Modulation of root nodule antioxidant systems by nitric oxide : prospects for enhancing salinity tolerance in legumes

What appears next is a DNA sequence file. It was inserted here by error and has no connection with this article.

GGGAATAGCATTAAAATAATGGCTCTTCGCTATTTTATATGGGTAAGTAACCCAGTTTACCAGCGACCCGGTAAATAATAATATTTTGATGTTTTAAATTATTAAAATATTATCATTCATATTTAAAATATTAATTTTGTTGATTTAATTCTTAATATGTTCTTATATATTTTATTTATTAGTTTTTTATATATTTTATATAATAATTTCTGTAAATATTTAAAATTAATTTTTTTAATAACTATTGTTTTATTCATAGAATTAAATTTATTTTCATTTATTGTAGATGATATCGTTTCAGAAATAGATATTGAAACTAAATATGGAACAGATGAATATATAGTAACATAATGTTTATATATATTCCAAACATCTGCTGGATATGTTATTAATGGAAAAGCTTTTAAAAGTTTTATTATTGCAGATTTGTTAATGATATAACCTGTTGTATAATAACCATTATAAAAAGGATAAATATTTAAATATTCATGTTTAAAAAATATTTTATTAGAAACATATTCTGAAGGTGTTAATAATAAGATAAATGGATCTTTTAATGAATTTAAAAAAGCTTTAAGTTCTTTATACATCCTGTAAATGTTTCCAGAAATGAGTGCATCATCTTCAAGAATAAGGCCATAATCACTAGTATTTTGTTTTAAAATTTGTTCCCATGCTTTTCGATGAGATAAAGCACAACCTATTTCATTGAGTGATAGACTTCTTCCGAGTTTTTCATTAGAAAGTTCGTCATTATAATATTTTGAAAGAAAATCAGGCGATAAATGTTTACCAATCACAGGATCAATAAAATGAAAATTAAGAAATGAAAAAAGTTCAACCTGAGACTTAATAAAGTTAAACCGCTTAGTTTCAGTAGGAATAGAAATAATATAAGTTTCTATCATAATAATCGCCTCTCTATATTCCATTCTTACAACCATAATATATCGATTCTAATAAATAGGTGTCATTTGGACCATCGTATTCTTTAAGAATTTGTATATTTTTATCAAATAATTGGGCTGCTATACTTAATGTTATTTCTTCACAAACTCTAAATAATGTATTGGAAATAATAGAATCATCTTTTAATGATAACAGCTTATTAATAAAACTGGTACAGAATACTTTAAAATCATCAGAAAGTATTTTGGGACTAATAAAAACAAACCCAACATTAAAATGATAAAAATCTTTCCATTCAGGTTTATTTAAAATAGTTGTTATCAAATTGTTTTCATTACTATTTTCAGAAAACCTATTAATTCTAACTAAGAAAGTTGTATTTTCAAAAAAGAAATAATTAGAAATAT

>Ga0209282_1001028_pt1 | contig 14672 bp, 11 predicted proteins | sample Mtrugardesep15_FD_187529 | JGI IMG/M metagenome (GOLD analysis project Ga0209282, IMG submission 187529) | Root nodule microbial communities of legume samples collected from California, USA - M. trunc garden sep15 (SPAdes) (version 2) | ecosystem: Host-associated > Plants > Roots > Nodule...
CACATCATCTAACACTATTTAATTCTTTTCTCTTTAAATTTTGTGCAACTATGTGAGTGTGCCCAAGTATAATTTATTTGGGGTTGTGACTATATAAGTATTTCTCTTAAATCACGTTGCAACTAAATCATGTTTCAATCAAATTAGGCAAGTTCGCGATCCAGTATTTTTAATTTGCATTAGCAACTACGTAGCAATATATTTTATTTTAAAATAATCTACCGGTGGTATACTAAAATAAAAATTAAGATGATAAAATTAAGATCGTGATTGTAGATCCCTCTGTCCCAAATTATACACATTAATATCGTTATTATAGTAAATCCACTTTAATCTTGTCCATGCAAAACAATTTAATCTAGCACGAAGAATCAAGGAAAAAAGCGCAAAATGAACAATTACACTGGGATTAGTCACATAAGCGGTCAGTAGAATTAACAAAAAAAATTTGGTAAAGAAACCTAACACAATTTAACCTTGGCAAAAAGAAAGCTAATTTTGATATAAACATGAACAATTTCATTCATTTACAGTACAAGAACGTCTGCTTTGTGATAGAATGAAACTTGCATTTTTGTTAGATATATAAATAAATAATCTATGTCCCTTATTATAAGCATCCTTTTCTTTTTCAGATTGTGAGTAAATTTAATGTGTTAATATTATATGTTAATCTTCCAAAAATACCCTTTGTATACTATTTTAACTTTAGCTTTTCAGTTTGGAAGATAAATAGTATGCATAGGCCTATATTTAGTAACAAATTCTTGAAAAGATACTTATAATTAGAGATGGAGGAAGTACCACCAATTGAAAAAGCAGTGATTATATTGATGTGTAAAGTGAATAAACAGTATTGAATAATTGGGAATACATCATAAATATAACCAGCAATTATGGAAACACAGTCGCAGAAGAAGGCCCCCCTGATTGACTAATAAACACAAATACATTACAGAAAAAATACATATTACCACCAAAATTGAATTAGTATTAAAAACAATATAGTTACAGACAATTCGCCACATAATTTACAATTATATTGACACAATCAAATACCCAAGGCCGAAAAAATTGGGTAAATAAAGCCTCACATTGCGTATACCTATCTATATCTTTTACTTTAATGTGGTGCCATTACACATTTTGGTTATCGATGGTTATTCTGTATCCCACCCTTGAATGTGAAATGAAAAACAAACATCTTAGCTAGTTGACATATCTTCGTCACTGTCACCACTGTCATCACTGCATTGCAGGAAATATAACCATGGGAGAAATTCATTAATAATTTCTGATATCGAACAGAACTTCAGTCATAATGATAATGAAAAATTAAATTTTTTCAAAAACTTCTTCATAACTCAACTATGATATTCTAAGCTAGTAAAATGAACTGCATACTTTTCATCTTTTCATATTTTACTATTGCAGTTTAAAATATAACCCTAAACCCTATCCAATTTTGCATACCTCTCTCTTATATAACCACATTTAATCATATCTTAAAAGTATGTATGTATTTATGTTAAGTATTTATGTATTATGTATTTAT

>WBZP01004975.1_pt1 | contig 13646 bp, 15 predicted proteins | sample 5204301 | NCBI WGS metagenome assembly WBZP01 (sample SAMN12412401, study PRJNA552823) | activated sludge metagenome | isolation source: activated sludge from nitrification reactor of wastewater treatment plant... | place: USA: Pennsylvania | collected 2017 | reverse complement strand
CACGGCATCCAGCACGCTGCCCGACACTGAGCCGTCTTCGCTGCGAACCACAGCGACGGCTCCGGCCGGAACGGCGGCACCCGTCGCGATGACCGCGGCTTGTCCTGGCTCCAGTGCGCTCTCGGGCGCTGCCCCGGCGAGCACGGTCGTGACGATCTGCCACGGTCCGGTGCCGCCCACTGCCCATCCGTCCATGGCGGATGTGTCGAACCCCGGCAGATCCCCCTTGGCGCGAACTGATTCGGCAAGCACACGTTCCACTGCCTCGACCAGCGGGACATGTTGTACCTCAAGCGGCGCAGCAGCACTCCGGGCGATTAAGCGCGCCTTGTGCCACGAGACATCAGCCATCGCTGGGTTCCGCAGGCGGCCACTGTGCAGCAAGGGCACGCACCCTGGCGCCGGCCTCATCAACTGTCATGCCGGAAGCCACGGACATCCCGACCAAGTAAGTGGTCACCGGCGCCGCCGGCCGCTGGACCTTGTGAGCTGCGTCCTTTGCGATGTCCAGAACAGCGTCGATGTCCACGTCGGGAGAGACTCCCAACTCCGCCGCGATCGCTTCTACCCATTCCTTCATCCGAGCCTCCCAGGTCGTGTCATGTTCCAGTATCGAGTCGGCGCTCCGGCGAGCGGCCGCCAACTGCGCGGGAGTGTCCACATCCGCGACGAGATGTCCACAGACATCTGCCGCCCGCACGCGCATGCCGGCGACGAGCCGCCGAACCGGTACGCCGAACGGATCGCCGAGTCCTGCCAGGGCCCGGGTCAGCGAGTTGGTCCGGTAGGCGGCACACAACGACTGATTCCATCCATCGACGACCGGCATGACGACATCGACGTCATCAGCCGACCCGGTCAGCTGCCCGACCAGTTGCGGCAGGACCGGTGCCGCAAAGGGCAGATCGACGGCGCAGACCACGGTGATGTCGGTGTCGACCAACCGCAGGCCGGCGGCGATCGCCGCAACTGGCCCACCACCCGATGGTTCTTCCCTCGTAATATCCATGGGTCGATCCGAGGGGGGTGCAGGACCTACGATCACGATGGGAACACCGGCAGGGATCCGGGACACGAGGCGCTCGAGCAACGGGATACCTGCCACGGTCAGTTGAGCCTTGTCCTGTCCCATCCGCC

Liphoto, Mpho (2010-12)

Thesis (PhD(Agric) (Plant Biotechnology))--University of Stellenbosch, 2010.

Includes bibliography.

Thesis